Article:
Over half of the app users used their PrEP reminder function. Our exit interviews found that many users felt that the function was very useful for supporting PrEP adherence. Tailored, short pieces of information on self-risk fed back at weekly intervals used in this trial has been reported to be the preferred mode of messaging in other studies compared with general health information [46]. However, in this study, no association was observed between medication alarm use and PrEP adherence, suggesting that this feature alone may not support PrEP adherence for all users. Furthermore, given that only 18% (8/45) of participants customized their reminder message function, it could be argued that this is a nonessential feature for future versions. All those interviewed said that the alarm function did not always work in this trial was a barrier to their engagement with it. This study highlighted the implementation of mHealth technologies, particularly in low- and middle-income settings. Plans and budget allocations must be made for the technical maintenance of their functionality to ensure engagement and maximum benefit of use over time. It should also be noted that some participants switched to using their own phone alarm for medication reminders, suggesting that the alarm function may not be an essential in-app feature for adolescents, particularly in resource-limited settings.

Rewards and Redemption

In this study, we observed that cash rewards may not be sufficient on their own to influence health behaviors, which is consistent with a previous review that suggested, at best, conditional economic incentives can be a valuable part of but cannot replace other HIV prevention approaches and, importantly, need to be adapted to specific contexts and populations for maximal success [47]. This would need to be carefully experimentally isolated to explore this possibility further [48].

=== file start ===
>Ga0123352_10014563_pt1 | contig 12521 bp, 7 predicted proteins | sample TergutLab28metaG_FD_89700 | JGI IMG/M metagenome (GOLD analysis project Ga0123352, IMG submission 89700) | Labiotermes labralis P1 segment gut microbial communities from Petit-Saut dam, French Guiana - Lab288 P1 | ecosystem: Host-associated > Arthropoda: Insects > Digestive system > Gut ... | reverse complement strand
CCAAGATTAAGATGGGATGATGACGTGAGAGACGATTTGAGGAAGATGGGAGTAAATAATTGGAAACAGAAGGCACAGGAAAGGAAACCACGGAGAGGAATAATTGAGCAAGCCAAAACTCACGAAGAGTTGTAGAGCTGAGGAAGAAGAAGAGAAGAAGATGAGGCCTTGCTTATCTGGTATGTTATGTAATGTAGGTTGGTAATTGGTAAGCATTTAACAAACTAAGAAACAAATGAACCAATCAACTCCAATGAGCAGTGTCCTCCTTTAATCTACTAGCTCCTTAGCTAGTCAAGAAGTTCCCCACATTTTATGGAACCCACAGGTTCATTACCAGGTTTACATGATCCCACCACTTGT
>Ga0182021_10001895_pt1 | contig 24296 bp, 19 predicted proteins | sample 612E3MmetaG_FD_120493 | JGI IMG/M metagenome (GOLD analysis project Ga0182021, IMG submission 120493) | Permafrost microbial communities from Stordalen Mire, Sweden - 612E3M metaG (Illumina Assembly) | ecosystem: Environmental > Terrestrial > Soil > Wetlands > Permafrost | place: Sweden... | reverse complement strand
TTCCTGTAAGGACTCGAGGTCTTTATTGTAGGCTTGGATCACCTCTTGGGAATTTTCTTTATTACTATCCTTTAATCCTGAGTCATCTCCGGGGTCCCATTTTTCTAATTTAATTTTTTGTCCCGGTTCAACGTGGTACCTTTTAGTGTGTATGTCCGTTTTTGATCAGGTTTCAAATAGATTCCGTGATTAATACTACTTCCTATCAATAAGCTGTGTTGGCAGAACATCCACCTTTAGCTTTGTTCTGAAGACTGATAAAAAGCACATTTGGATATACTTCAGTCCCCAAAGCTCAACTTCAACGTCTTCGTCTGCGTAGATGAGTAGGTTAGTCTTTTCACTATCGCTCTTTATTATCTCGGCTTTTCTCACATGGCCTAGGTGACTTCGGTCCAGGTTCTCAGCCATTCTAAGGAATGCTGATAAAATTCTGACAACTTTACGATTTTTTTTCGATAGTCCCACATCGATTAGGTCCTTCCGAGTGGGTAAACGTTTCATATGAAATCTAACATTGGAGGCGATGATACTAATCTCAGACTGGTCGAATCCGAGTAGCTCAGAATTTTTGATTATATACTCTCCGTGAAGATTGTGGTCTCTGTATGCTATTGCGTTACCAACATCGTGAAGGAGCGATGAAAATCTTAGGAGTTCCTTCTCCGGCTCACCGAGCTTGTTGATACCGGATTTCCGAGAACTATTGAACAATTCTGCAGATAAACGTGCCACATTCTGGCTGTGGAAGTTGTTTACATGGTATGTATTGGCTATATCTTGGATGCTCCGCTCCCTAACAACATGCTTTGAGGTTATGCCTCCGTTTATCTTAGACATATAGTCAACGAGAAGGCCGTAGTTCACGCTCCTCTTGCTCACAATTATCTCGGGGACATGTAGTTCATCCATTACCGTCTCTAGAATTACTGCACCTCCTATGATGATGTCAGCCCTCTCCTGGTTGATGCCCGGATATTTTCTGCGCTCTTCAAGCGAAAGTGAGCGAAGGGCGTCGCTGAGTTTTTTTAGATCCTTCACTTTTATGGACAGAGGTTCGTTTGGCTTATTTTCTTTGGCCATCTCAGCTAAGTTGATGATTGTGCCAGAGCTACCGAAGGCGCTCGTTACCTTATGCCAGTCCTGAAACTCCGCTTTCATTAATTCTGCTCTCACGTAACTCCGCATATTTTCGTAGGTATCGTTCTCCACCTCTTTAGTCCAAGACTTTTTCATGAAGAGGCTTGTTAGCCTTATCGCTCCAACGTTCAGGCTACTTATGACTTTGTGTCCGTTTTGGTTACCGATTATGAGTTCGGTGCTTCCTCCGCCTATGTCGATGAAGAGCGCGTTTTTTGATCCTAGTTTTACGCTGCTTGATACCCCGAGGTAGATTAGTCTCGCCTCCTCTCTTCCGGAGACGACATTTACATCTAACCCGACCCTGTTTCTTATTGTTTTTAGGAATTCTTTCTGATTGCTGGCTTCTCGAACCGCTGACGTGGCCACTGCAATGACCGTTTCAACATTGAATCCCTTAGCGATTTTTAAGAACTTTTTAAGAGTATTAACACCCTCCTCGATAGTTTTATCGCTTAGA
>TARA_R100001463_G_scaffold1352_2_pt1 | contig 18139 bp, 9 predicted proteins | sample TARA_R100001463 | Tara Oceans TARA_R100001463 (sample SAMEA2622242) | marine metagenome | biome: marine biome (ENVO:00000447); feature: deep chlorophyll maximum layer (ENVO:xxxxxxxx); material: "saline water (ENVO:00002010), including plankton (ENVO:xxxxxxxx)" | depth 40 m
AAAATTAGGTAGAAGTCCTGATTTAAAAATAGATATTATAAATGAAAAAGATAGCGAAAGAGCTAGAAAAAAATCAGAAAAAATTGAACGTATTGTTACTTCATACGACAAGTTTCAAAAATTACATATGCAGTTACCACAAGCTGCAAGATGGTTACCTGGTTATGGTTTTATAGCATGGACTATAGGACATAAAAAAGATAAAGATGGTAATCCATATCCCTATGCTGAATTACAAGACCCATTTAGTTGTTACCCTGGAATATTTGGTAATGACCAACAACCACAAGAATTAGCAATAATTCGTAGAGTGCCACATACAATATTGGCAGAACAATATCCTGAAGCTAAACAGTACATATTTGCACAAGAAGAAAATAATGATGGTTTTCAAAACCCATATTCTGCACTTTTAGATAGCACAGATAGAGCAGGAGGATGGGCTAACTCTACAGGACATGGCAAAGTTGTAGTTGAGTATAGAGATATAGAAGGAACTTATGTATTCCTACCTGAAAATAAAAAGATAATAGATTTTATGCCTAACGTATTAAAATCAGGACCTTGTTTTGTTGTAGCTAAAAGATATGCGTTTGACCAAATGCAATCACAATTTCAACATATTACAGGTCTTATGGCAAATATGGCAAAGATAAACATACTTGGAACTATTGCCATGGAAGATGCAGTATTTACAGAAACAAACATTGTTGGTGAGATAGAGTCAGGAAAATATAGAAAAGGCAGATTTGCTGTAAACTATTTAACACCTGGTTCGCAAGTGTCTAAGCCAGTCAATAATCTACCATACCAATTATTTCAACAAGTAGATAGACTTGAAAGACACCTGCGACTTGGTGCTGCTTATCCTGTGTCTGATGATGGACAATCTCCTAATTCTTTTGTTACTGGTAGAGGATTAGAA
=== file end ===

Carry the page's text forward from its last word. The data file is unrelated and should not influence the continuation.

Engagement With Site Staff

Engagement in this study at monthly scheduled visits or phone calls plus optional additional staff consultation producing a 73% retention rate may have reduced the impact of receiving the app intervention seen, given that it is known that 2-way interaction between providers and clients is known to improve medication adherence [2]. Appointment-related queries made up nearly half of all contact topics in both study arms and accounted for 64.3% (90/140) of all participants who initiated contact. This strongly suggests that an automated system in the app to book and confirm appointments would improve convenience for both service users and providers. Relationships and personal issues and PrEP-related queries also made up approximately one-fifth each of queries to staff, suggesting that specific in-app information provision and staff training on these issues may benefit service users. These data highlight the unique considerations to be made in adolescent and young adult HIV prevention service provision to address developmental needs to support their decision-making, establishment of identity, interpersonal challenges, and mental health issues commonly seen at this stage of life [27].

Types of Clinic Settings or Services